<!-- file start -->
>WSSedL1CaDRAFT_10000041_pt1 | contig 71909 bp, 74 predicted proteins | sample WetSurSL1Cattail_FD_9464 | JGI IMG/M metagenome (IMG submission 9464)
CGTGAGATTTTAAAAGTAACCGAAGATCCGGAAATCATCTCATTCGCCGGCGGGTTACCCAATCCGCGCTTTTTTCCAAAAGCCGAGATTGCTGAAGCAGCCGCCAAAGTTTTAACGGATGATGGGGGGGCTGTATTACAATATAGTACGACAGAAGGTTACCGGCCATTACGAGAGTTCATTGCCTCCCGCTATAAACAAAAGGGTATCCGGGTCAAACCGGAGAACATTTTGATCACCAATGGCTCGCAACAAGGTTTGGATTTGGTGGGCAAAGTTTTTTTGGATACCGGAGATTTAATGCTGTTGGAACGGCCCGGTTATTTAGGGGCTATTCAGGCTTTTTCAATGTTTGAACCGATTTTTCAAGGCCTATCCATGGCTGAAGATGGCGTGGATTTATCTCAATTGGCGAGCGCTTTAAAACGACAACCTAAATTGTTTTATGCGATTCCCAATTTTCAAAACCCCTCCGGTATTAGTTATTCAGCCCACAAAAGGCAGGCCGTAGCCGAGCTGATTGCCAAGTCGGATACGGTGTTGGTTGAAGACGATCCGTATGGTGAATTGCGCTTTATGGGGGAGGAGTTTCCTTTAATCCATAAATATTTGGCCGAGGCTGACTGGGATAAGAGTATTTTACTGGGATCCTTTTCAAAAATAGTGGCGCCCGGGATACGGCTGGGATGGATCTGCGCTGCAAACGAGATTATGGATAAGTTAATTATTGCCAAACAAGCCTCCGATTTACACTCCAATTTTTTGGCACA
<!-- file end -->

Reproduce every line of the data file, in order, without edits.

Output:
>WSSedL1CaDRAFT_10000041_pt1 | contig 71909 bp, 74 predicted proteins | sample WetSurSL1Cattail_FD_9464 | JGI IMG/M metagenome (IMG submission 9464)
CGTGAGATTTTAAAAGTAACCGAAGATCCGGAAATCATCTCATTCGCCGGCGGGTTACCCAATCCGCGCTTTTTTCCAAAAGCCGAGATTGCTGAAGCAGCCGCCAAAGTTTTAACGGATGATGGGGGGGCTGTATTACAATATAGTACGACAGAAGGTTACCGGCCATTACGAGAGTTCATTGCCTCCCGCTATAAACAAAAGGGTATCCGGGTCAAACCGGAGAACATTTTGATCACCAATGGCTCGCAACAAGGTTTGGATTTGGTGGGCAAAGTTTTTTTGGATACCGGAGATTTAATGCTGTTGGAACGGCCCGGTTATTTAGGGGCTATTCAGGCTTTTTCAATGTTTGAACCGATTTTTCAAGGCCTATCCATGGCTGAAGATGGCGTGGATTTATCTCAATTGGCGAGCGCTTTAAAACGACAACCTAAATTGTTTTATGCGATTCCCAATTTTCAAAACCCCTCCGGTATTAGTTATTCAGCCCACAAAAGGCAGGCCGTAGCCGAGCTGATTGCCAAGTCGGATACGGTGTTGGTTGAAGACGATCCGTATGGTGAATTGCGCTTTATGGGGGAGGAGTTTCCTTTAATCCATAAATATTTGGCCGAGGCTGACTGGGATAAGAGTATTTTACTGGGATCCTTTTCAAAAATAGTGGCGCCCGGGATACGGCTGGGATGGATCTGCGCTGCAAACGAGATTATGGATAAGTTAATTATTGCCAAACAAGCCTCCGATTTACACTCCAATTTTTTGGCACA